On 8 May 1901, at the inaugural meeting of the first Federal Parliamentary Labor Party, Watson was elected leader. The first federal parliament was ceremonially opened the next day and, on 10 May, the House got down to business. Edmund Barton’s Protectionist government was dependent on Watson’s support to pursue its legislative program. For Labor, free trade meant a loss of protection for wages and conditions, and for nourishing local employment. A fragile alliance was built around this issue.

With Alfred Deakin the Prime Minister from September 1903, cooperation between the two parties was strengthened as a result of the two men’s mutual friendship and regard. Deakin’s close personal and political associations with many Labor figures stemmed from their respect for Deakin’s liberalism. Western Australian Senator George Pearce was not the only Labor man who ‘idolized’ Deakin.

But there were also crucial differences. From Deakin’s side, an indissoluble obstacle to formal coalition with Labor was his absolute rejection of the idea of Caucus control. With compulsory arbitration prominent in Labor’s platform, the introduction of the Conciliation and Arbitration Bill in July 1903 brought the party differences into sharp focus. The resignation of Minister Charles Kingston over Cabinet’s exclusion of seamen from the provisions of the Bill, and the Victorian railway strike in May 1903, sharpened electoral support for Labor.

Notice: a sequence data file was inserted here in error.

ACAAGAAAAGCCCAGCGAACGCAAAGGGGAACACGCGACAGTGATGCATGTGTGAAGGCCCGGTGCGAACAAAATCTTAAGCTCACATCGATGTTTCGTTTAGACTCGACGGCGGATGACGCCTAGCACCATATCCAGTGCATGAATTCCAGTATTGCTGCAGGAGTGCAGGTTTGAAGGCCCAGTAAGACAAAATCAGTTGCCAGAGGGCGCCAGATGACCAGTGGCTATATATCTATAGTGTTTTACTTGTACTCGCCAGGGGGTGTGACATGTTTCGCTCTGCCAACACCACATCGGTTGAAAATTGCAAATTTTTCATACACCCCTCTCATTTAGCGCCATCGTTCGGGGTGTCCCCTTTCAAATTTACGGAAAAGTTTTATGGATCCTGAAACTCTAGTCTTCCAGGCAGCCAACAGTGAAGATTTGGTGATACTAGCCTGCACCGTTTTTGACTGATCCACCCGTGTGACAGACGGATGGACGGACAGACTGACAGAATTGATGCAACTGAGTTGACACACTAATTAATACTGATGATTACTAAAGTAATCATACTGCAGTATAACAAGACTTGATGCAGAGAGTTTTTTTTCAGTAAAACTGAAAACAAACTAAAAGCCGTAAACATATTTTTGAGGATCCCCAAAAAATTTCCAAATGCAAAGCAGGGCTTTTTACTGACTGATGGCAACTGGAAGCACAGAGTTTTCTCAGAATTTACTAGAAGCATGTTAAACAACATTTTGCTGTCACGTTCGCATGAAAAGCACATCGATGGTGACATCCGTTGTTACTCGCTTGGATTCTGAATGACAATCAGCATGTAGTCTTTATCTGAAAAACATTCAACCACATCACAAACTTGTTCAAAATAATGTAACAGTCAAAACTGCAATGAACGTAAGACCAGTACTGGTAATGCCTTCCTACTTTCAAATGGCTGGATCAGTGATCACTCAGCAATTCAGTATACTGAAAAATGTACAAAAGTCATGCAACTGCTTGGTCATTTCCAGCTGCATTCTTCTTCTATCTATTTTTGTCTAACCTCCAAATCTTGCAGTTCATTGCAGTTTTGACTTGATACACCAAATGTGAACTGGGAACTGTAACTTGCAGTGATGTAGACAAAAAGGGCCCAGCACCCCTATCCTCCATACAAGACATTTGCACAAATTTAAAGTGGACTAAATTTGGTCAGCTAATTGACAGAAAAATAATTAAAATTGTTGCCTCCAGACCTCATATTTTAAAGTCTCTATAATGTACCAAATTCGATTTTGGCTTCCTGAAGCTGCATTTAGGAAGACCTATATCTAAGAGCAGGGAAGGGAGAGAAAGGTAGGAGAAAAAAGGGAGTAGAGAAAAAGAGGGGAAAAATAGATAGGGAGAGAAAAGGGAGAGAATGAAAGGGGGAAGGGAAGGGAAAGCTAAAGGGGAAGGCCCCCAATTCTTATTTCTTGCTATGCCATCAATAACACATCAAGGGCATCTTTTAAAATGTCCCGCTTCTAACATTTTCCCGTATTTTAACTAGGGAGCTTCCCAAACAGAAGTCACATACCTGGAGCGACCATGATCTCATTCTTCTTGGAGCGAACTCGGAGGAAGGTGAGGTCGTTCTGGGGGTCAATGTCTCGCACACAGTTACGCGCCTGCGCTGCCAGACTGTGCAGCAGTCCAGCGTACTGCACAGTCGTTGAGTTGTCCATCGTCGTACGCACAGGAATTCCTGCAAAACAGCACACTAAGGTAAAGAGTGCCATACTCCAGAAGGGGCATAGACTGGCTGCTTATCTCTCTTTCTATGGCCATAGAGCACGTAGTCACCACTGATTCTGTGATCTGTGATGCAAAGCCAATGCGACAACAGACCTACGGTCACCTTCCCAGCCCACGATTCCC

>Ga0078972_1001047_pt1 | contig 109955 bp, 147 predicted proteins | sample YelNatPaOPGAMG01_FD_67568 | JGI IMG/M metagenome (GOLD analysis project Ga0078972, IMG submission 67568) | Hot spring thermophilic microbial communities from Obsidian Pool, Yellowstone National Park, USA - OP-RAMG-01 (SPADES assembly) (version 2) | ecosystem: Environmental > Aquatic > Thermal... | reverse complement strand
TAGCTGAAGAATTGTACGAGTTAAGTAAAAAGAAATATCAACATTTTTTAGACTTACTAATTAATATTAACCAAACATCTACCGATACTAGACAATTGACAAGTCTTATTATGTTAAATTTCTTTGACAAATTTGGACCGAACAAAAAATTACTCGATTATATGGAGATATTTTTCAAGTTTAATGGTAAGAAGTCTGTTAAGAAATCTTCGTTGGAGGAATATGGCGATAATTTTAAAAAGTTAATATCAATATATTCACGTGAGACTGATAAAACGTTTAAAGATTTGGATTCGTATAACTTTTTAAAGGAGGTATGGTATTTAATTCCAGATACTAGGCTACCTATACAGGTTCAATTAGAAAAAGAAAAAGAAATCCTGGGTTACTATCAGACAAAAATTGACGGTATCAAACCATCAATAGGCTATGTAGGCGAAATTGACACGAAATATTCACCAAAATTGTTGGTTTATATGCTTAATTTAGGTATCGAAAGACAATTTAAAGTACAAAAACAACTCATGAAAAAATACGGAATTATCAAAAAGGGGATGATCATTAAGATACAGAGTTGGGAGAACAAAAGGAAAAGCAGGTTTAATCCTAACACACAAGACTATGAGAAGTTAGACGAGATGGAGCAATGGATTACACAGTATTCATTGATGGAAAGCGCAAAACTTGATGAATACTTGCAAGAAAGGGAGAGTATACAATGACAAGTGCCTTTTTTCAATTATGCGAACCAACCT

In the second federal election, the first where women had the same right to vote as men, Labor increased its numbers. The three parties – Protectionists, Labor and Free Trade – shared almost equal proportions of seats in the parliament.

The first sitting of the new parliament began on 2 March 1904. Six weeks later, Deakin was unable to gather the numbers for a government amendment to the Conciliation and Arbitration Bill. He resigned as Prime Minister on 27 April. The same day, the Governor-General, Lord Northcote, summoned Watson to form a government.

The Governor-General’s advice of Alfred Deakin’s resignation

The Governor-General’s advice of Alfred Deakin’s resignation as Prime Minister, 27 April 1904.

NAA: A6662, 237, p. 2


Grassby, A and Sylvia Ordonez, The Man Time Forgot: The Life and Times of John Christian Watson, Pluto Press, Sydney, 1999.

McMullin, Ross, The Light on the Hill: The Australian Labor Party 1891–1991, Oxford University Press, Melbourne, 1991.

Souter, Gavin, Acts of Parliament, Melbourne University Press, Melbourne, 1988.

From the National Archives of Australia collection

Governor-General’s Office – correspondence – concerning the fall of the Deakin government and forming the Watson government 1904, NAA: A6662, 237